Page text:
Jenkin: “Whatever the outcome, a “yes” vote next year would be a leap into the unknown. The real question is, why abandon the system that is tried and tested, where each vote is of equal value, which has done the UK well for about 300 years, which remains the most widely used system in the world, and under which the most popular candidate wins?”
Truth: First Past the Post in single member seats has not served the United Kingdom well and certainly not for 300 years, since it only came in for all seats in the House of Commons in 1950.
First, each vote does not have equal value under FPTP. Currently an MP can win a seat in the House of Commons with as many as 74% of their constituents voting for other people.
Secondly, FPTP allows MPs jobs for life. Since 1945, nearly a third of parliamentary seats have never changed hands (e.g. from party x to party y) and only 50% have done so since 1970.
Finally, since 1993 nine countries have moved away from first past the post and only one has adopted it.
Jenkin Myth: “The real democratic advantage of the present system is that the British people can remove a government they no longer want. The House of Commons is not merely a representative assembly. It also chooses the government”.
Truth: if you ask Australian voters, (I’m married to one) they will tell you that their system does that too. The last Australian Conservative Prime Minister, John Howard, was not only kicked out of government by voters, he was kicked out of parliament too.
Jenkin Myth: "No serious democracy would hold a national referendum on a major constitutional issue on the same day as other elections. Can you imagine Switzerland voting on whether to join the UN with other elections going on at the same time?"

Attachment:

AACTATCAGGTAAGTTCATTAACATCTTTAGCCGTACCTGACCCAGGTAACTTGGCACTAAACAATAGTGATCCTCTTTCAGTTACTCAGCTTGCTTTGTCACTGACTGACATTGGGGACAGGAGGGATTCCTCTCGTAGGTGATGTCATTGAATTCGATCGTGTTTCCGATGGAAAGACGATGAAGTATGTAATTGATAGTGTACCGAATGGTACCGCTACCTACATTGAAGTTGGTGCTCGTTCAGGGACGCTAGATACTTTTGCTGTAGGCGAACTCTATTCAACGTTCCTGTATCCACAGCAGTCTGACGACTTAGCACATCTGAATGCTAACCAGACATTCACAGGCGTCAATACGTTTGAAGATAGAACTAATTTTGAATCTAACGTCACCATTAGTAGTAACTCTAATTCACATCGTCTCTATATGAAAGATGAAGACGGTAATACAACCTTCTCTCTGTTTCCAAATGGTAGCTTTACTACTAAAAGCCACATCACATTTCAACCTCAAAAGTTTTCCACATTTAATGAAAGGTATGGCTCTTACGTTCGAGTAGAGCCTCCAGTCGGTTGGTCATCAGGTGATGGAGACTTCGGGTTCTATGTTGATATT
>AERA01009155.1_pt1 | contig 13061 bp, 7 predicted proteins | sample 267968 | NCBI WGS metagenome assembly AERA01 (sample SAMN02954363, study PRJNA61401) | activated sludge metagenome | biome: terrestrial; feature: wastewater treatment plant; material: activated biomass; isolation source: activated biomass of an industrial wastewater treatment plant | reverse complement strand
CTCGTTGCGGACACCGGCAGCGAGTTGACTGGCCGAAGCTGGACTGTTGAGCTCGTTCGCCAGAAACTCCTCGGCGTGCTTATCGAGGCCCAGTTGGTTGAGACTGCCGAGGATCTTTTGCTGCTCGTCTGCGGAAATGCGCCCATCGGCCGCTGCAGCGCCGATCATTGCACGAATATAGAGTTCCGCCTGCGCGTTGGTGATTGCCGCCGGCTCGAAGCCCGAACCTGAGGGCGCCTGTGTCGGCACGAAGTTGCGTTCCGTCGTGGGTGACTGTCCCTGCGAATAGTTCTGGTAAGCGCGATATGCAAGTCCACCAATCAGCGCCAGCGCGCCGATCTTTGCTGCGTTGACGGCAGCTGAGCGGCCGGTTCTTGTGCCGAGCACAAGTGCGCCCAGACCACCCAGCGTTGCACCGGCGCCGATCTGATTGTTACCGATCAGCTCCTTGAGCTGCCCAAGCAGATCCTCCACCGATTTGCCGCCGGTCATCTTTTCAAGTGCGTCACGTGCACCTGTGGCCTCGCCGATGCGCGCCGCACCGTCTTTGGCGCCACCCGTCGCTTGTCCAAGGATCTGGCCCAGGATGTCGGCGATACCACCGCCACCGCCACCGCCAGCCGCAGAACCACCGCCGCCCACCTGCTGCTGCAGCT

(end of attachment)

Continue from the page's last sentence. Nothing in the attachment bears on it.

Truth: Nice argument - if it were true. Switzerland does hold referendums on the same day as other elections. In fact, according to The Electoral Knowledge Network, an organisation supported by a number of UN agencies, there are “quite a few developed and developing countries all over the world that have held referendums at the same time as national elections – examples range from the US to Uruguay, Armenia, Taiwan, Slovakia and the Cook Islands to only mention a few.”
I still hope we can have a referendum where voters decide on the basis of the arguments and facts, but I fear that Bernard Jenkin’s article is an indication from the ‘No’ camp that instead we are going to get half truths, smears and a deliberate attempt to confuse the public.
Read more about the AV referendum in OurKingdom's Referendum Plus section.